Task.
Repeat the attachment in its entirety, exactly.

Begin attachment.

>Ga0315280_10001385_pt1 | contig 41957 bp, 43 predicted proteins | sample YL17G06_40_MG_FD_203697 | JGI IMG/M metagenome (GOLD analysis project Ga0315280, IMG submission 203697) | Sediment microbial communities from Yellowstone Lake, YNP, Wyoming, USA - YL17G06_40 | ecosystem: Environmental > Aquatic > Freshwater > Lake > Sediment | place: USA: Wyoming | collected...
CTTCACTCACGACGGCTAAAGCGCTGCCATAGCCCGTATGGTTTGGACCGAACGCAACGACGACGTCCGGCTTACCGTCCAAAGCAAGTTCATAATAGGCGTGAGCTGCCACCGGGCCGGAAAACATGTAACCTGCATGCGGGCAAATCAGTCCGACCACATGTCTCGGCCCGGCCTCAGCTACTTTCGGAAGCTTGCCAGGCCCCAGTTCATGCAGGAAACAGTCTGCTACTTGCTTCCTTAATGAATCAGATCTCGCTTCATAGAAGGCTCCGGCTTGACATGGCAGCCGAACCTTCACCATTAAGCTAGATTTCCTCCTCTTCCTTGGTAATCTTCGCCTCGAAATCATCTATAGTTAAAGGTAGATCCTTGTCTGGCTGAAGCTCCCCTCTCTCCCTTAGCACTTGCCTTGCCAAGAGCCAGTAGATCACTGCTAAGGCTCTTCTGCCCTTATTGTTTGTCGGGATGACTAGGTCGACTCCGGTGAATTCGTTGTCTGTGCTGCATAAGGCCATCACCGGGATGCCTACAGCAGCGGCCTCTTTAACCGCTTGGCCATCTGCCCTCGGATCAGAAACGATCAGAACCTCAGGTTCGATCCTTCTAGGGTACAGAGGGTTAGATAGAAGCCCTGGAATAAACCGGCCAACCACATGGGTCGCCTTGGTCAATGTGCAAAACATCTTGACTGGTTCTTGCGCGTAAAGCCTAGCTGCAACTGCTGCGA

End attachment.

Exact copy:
>Ga0315280_10001385_pt1 | contig 41957 bp, 43 predicted proteins | sample YL17G06_40_MG_FD_203697 | JGI IMG/M metagenome (GOLD analysis project Ga0315280, IMG submission 203697) | Sediment microbial communities from Yellowstone Lake, YNP, Wyoming, USA - YL17G06_40 | ecosystem: Environmental > Aquatic > Freshwater > Lake > Sediment | place: USA: Wyoming | collected...
CTTCACTCACGACGGCTAAAGCGCTGCCATAGCCCGTATGGTTTGGACCGAACGCAACGACGACGTCCGGCTTACCGTCCAAAGCAAGTTCATAATAGGCGTGAGCTGCCACCGGGCCGGAAAACATGTAACCTGCATGCGGGCAAATCAGTCCGACCACATGTCTCGGCCCGGCCTCAGCTACTTTCGGAAGCTTGCCAGGCCCCAGTTCATGCAGGAAACAGTCTGCTACTTGCTTCCTTAATGAATCAGATCTCGCTTCATAGAAGGCTCCGGCTTGACATGGCAGCCGAACCTTCACCATTAAGCTAGATTTCCTCCTCTTCCTTGGTAATCTTCGCCTCGAAATCATCTATAGTTAAAGGTAGATCCTTGTCTGGCTGAAGCTCCCCTCTCTCCCTTAGCACTTGCCTTGCCAAGAGCCAGTAGATCACTGCTAAGGCTCTTCTGCCCTTATTGTTTGTCGGGATGACTAGGTCGACTCCGGTGAATTCGTTGTCTGTGCTGCATAAGGCCATCACCGGGATGCCTACAGCAGCGGCCTCTTTAACCGCTTGGCCATCTGCCCTCGGATCAGAAACGATCAGAACCTCAGGTTCGATCCTTCTAGGGTACAGAGGGTTAGATAGAAGCCCTGGAATAAACCGGCCAACCACATGGGTCGCCTTGGTCAATGTGCAAAACATCTTGACTGGTTCTTGCGCGTAAAGCCTAGCTGCAACTGCTGCGA